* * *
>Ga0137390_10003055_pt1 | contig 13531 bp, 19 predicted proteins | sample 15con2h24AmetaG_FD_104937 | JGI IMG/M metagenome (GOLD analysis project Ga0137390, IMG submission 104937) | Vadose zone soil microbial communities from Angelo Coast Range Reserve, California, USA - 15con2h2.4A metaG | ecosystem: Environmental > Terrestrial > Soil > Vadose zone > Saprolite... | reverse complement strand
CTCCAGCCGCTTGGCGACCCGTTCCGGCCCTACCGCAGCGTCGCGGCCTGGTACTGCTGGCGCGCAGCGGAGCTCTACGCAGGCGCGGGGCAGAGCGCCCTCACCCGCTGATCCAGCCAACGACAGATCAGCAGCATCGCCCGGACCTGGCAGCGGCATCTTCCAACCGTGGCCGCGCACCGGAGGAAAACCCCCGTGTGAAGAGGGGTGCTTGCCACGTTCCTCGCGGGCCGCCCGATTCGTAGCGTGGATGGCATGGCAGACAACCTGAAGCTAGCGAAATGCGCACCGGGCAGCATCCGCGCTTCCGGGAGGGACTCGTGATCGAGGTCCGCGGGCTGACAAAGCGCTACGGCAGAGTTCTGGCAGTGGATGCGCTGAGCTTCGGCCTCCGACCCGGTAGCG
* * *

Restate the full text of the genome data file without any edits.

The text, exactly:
>Ga0137390_10003055_pt1 | contig 13531 bp, 19 predicted proteins | sample 15con2h24AmetaG_FD_104937 | JGI IMG/M metagenome (GOLD analysis project Ga0137390, IMG submission 104937) | Vadose zone soil microbial communities from Angelo Coast Range Reserve, California, USA - 15con2h2.4A metaG | ecosystem: Environmental > Terrestrial > Soil > Vadose zone > Saprolite... | reverse complement strand
CTCCAGCCGCTTGGCGACCCGTTCCGGCCCTACCGCAGCGTCGCGGCCTGGTACTGCTGGCGCGCAGCGGAGCTCTACGCAGGCGCGGGGCAGAGCGCCCTCACCCGCTGATCCAGCCAACGACAGATCAGCAGCATCGCCCGGACCTGGCAGCGGCATCTTCCAACCGTGGCCGCGCACCGGAGGAAAACCCCCGTGTGAAGAGGGGTGCTTGCCACGTTCCTCGCGGGCCGCCCGATTCGTAGCGTGGATGGCATGGCAGACAACCTGAAGCTAGCGAAATGCGCACCGGGCAGCATCCGCGCTTCCGGGAGGGACTCGTGATCGAGGTCCGCGGGCTGACAAAGCGCTACGGCAGAGTTCTGGCAGTGGATGCGCTGAGCTTCGGCCTCCGACCCGGTAGCG